November 28, 2019 - 6:10pm

There’s an interesting analysis over at Heterodox Academy on whether exposure to Jordan Peterson serves as a sort of gateway drug to more extreme (Alt-Right) political material. According to the author Joel Finkelstein, “whether consumption of his content serves as a gateway drug to more alt-right content, lend themselves to empirical investigation.”

I’d love to believe that Peterson doesn’t lead to the harder stuff. Unfortunately, that’s not what Finkelstein concludes:

While not conclusive, our findings conjoin two lines of evidence that suggest exposure to Jordan Peterson’s content may (inadvertently) serve as a vector for the spread of alt-right ideas. Alt-right-associated communities tend to associate Peterson’s material in the context of their most heinous misogynist and white supremacist ideas, and engagement with Peterson’s YouTube material predicts higher (rather than lessened) engagement with alt-right content on YouTube…

Critically, these analyses do not support the notion that Peterson himself is an extremist or Nazi-sympathizer, and none of us believe that such accusations are credible. We also think that it is highly unlikely that Peterson himself knows about these trends. Indeed, we were ourselves surprised by the findings. Thus, these analyses should not be taken as an attack on Peterson’s character or motives.

- Philip Aldrick

Unfortunately, most people in the media and academia don’t have the same sort of high principles as the folks at Heterodox Academy, because the political elephant usually leads the impartial analytical rider – and so cancelling Peterson is what they’ll try to do.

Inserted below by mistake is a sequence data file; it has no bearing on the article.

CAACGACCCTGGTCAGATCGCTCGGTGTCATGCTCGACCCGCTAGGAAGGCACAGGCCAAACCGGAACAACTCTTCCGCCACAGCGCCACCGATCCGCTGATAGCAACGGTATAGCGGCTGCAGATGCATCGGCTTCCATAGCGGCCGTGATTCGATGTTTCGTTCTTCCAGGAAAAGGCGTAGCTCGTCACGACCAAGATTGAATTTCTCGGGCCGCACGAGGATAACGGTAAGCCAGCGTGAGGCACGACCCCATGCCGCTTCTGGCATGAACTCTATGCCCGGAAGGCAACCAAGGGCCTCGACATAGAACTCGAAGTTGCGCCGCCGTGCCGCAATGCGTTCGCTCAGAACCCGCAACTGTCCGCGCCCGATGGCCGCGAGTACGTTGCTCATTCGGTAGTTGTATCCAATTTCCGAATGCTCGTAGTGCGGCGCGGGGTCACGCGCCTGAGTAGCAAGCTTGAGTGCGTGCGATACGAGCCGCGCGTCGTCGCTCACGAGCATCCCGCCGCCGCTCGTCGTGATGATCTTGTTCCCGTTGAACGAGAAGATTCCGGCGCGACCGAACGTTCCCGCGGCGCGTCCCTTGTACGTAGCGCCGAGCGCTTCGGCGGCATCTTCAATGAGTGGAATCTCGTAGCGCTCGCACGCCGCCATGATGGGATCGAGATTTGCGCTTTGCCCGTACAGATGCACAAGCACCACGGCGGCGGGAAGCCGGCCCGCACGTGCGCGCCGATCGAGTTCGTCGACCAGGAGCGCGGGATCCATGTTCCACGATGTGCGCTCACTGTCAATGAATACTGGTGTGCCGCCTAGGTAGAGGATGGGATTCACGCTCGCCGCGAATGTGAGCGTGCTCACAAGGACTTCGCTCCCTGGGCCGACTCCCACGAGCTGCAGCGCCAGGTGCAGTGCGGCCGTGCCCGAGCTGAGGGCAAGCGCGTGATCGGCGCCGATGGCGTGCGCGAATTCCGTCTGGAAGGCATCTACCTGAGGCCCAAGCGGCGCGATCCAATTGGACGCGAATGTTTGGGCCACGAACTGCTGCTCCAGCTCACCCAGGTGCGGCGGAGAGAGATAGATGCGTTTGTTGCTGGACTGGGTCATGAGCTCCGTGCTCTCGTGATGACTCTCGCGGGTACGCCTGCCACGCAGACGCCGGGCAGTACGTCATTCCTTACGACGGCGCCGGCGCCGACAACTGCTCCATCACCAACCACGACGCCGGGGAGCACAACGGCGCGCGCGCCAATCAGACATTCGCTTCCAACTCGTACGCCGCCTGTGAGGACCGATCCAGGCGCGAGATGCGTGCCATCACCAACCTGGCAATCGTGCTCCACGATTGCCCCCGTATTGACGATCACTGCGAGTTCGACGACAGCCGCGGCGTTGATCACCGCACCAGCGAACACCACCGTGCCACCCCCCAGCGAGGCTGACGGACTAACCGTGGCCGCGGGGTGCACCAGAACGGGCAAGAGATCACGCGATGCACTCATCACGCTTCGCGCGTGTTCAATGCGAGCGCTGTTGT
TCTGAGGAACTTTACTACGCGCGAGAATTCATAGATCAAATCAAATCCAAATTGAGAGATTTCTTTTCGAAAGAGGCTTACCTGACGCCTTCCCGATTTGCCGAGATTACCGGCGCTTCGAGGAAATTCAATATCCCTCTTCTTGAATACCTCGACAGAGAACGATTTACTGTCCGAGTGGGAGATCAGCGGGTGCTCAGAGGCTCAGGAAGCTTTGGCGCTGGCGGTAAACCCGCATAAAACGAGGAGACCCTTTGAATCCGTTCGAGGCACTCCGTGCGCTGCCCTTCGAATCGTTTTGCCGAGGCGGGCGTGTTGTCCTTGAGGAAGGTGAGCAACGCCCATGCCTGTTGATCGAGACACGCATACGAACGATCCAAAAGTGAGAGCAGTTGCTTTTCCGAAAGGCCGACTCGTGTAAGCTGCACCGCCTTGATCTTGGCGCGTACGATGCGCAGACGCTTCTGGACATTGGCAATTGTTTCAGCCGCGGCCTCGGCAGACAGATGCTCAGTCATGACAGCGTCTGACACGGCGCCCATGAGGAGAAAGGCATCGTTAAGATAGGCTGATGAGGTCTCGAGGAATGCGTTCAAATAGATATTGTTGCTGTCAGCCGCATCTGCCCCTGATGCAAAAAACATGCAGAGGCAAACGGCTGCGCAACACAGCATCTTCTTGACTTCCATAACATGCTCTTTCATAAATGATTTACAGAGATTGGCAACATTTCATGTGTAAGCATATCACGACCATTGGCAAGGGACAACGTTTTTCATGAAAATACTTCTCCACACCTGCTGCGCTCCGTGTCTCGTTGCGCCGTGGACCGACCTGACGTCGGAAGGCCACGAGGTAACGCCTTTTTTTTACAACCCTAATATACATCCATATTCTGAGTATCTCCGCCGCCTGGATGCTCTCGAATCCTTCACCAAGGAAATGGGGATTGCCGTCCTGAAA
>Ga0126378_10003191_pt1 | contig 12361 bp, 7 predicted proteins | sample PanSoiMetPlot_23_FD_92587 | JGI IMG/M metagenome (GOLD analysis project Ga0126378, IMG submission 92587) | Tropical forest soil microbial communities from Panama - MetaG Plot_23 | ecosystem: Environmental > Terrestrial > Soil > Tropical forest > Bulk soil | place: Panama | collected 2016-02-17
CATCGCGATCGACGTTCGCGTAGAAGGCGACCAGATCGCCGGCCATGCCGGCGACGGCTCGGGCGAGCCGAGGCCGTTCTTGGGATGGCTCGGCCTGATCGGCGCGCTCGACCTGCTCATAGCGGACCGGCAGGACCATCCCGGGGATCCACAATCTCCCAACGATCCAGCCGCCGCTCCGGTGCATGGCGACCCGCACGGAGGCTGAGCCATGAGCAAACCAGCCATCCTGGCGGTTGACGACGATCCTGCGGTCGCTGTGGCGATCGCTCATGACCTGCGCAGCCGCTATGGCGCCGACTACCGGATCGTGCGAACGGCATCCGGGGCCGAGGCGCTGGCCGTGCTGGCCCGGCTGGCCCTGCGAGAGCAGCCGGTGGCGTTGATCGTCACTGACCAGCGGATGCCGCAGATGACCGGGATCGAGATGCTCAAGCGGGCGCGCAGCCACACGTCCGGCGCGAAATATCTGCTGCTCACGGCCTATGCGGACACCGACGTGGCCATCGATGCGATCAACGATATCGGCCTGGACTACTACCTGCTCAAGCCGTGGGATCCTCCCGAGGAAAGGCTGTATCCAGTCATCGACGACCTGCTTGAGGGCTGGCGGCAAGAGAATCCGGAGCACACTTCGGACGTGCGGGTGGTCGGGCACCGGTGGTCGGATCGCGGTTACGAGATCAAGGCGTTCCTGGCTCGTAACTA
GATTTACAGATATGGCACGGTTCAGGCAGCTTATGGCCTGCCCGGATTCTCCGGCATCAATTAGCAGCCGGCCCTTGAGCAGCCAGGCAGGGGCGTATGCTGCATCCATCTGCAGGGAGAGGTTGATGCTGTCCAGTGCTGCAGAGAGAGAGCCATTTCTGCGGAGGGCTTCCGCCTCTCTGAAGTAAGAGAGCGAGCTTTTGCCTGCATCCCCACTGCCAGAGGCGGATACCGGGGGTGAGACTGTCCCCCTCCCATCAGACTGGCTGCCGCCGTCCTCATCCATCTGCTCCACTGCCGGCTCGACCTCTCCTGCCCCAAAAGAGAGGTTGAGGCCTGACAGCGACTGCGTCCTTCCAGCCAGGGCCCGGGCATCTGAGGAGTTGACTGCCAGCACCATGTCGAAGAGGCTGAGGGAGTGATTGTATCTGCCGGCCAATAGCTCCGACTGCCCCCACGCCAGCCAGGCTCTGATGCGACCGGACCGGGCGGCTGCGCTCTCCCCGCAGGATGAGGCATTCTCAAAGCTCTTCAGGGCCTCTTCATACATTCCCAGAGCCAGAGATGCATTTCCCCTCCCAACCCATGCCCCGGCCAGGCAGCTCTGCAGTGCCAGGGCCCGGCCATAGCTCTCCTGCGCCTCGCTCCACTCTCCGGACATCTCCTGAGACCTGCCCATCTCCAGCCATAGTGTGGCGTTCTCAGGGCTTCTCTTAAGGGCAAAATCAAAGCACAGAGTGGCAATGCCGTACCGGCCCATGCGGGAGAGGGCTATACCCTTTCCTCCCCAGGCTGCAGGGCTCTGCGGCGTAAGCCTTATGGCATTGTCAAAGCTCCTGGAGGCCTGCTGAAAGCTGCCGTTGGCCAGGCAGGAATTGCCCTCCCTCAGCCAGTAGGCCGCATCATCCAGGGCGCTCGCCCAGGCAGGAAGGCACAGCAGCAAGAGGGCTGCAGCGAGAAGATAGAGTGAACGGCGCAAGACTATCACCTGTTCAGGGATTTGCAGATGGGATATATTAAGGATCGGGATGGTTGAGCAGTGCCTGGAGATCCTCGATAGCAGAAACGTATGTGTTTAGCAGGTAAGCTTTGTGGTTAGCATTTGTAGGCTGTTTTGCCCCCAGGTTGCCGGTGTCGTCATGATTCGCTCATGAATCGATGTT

I do think, however, that successfully pulling people away from extremism requires engaging with their ideas, as Jordan Peterson does. Steven Pinker received some trouble a while back for pointing out that young men are drawn into radical Right politics because they were “exposed for the first time to true statements that have never been voiced on college campuses or the New York Times or respectable media that are like a bacillus to which they have no immunity… and no defence to taking them to repellent conclusions”.

Pinker was talking about blank slate ideas, opposition to which is at the core of the online Right. Peterson attracts interest among the same crowd because he talks about highly-controversial beliefs that are quite clearly true — average personality differences between men and women, for example, which like all social patterns are partly genetic — but which only outsiders and extremists will now talk about.

The blank slate is untrue — lots of clever young guys know this but mainstream conservatives don’t touch the subject. Ironically the best counter to radical Right thought I’ve read comes from Scott Alexander, who’s a liberal but anti-blank slate, and open to debating opponents in good faith.

Alexander’s “Anti-reactionary FAQ” blogpost, for example, is a perfect example of how to reason with extreme ideas.

But that’s the exception; most of the time radical Right-wing ideas aren’t actually engaged with; they’re just told that they’re bad people (which some of them no doubt are) and their beliefs about demographic change are “conspiracy theories”. It’s an ill-judged approach, since ideas aren’t dangerous because they’re wrong, they’re dangerous because they’re half-right.

Ed West’s book Tory Boy is published by Constable